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City Experiences Guitar Gala

By Willie Gordon Suting
Shillong recently had a once in a lifetime experience at the International Guitar Festival at U Soso Tham Auditorium.
The festival had Johannes Moller and Le Maestrio as headliners with local group Nylon Connections opening for them.
Swedish guitarist Johannes Moller’s classical repertoire had jazz infused in it. He played his original Eternal Dream with poetic fluidity. The composition started slow and later reached a crescendo as Moller went with solos. The solos were sharp and precise. The song had a sense of wholeness to it where no element felt overdone.
Drops of Silk had a flow like liquid and created images of nature with all its beauty. There was a fine balance between complexity and accessibility in the piece. Moller’s lean fingers danced on the fret-board creating melodies full of emotion.
The Night Flame had Moller playing with pace. But there was carefulness with each chord. Every element in the piece felt perfect and natural. Moller showcased his versatility by altering the melodies and rhythms of the piece. The audience was delighted.
Rosheela had influences of folk music from around the world. It was rich with poetry and was able to evoke memories in the listener. The composition was well thought out with the solos having coherence with the build up to it. Moller played with vitality getting the complex melodies right.
In addition to these songs was his rendition of standard compositions. Augustin Barrios’s Un Sueno En La Floresta was played beautifully. Albeniz’s Asturias had depth with feelings. Dominicon’s Kogonbaba had a blend of classical Indian ragas with Moller being technical with the guitar.
Thirty-six-year-old Moller played his first gig in church at the age of 13 and now has released three albums — Spanish Music, China and India. He says he wants to specialise with fusion and is focused in producing more records.
“The audience was wonderful and the sound was good,” he added.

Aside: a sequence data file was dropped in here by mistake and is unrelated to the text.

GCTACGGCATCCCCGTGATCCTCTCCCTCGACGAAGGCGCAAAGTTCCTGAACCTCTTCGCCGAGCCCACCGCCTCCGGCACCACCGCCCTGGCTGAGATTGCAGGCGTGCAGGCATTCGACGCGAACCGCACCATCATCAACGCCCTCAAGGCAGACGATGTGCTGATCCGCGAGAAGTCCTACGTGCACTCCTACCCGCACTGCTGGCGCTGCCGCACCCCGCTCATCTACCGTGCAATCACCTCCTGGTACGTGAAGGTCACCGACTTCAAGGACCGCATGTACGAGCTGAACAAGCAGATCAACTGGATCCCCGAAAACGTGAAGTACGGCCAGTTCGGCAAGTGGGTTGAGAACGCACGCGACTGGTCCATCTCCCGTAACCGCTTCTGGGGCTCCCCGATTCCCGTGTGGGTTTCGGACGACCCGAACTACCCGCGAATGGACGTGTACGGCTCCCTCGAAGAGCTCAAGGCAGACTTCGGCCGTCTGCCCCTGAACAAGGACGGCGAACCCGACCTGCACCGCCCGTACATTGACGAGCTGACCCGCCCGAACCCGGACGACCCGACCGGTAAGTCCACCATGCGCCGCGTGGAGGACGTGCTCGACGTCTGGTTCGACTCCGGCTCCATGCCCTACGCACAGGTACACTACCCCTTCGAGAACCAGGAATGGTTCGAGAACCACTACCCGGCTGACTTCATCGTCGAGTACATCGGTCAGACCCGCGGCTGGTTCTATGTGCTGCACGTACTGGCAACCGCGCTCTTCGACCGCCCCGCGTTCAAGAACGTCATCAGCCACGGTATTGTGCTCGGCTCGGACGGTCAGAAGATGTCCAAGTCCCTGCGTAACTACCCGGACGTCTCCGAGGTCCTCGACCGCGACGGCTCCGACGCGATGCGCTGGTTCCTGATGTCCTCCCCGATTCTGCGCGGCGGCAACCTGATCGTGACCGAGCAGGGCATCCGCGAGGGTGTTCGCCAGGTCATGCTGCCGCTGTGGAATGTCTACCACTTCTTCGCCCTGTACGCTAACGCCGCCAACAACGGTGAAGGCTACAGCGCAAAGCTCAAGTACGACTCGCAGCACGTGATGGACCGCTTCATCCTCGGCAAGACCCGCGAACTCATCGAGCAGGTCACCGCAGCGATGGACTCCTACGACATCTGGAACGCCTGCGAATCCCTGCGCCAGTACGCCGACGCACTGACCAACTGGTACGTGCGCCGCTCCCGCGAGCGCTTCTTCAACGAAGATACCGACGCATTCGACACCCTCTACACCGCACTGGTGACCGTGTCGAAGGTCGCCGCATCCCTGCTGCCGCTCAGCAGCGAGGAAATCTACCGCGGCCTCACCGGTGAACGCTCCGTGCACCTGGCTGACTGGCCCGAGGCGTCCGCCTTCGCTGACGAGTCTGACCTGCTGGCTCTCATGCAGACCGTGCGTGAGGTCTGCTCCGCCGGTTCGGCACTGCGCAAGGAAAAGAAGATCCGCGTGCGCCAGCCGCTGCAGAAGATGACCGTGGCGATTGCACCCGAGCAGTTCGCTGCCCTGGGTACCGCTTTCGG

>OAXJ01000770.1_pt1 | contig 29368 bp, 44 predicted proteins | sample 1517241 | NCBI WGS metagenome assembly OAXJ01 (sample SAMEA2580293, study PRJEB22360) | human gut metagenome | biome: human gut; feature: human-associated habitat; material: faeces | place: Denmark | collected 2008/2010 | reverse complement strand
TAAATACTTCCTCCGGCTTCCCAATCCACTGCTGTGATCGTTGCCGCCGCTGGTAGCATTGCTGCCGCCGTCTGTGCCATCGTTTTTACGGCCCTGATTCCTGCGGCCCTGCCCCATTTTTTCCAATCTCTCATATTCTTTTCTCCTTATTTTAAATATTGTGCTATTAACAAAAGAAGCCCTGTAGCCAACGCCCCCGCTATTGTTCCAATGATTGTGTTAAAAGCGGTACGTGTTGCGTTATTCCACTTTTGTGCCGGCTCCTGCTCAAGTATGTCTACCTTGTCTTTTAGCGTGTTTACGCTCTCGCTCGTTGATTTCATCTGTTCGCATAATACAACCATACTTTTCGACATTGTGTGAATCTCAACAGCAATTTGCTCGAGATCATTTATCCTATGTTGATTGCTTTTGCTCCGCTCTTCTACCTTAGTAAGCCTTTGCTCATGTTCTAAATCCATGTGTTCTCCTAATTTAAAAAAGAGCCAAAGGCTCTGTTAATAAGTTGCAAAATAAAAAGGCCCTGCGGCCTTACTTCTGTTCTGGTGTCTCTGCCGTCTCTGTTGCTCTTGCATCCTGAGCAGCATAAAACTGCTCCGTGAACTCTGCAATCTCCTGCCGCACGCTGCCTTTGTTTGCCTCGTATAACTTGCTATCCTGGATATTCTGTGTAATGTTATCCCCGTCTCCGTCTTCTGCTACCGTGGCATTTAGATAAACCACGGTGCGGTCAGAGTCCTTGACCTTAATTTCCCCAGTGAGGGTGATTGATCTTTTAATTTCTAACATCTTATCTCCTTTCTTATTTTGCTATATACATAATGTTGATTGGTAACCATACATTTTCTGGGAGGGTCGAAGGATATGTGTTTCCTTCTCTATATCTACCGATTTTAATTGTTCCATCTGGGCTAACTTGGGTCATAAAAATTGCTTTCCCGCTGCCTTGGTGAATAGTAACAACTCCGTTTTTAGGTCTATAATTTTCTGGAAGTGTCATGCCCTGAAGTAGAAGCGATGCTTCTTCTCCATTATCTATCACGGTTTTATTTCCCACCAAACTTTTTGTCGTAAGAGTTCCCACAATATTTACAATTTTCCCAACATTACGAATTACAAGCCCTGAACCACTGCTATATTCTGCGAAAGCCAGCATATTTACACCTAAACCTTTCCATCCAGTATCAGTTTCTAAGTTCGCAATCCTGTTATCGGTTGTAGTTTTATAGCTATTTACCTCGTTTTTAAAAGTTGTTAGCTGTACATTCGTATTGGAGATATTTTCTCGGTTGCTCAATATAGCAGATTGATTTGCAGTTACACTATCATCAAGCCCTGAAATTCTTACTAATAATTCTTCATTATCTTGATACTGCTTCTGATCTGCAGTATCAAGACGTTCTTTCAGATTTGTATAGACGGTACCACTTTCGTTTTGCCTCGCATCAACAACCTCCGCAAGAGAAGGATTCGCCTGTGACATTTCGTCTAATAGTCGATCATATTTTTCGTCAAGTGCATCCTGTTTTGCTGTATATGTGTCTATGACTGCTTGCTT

The guitarist had toured the US, South America, Australia, China and Europe.
The newly formed Le Maestrio from France comprises Symon Sauignoni and Pierre Bernon, both 33 years old, and 34-year-old Pierre Louyriac. The band performed each of the members’ compositions.
Zapatedo had Louyriac as the lead with the flamenco guitar. He shifted melodies also giving space for Bernon and Sauignoni. The sound of the flamenco guitar made the audience clap their hands. The sound never felt rushed as each chord progression was well-timed.
Amiaize was a mix of classical, gypsy jazz and flamenco. It had a deep rich sound that was evocative. Sauignoni, Bernon and Louyriac played with accuracy. The tune echoed the dance music of South American folk.
Orane had a circular approach in terms of rhythm where each of the members soloed with their guitars. The sound produced was fusion of refined taste. It had a haunting quality to it which took the audience on an emotional ride.
Once Upon A Time felt like a story composed with images of nature. It progressed slow and went deep with complexities in chords employed. There was a clarity to various emotions within the song. The guitars expressed a placidity that was unique.
Valse Corse was a dance tune fit for dancing. It had a pacy rhythm by Louyriac with embellishments from Sauignoni and Bernon. The solos were performed with deftness. There was a charm in the way the melodies changed and altered.
Rumba of Detroit as the name suggests was akin to rumba the dance form. It was full of energy making the audience clap along. There was sharpness to the delivery of the guitars which had a range of complex chord progressions. Jazz is felt to the core by the musicians.
Shallot Lullaby gave a sense of calmness. It was composed well with its varied rhythms and melodies. Bernon was important to the piece with the classical guitar making it sing. The sound was peaceful to the ears. It had a simplicity that never felt forced.
There were also renditions by Le Maestrio of standard compositions.
“We work on improvisation using the three guitars,” said Louyriac.
With influences ranging from Django Reinhardt, Tcan Tchou Vidal, Paco De Lucia and Augustin Barrios, the band tries to mix classical, gypsy jazz and flamenco.
“We are currently working on an album called Mano A Mano,” says Bernon.
Just recently formed, Le Maestrio says their recent performance at the Big Classical Festival in France was the best.
“The audience of Shillong came out inspite of the cold. It is a great experience playing here,” said Sauignoni.
The festival was organised by the Indian Council for Cultural relations in collaboration with the Department of Arts and Culture, Indian Guitar Federation and Alliance Francaise du Bengale.

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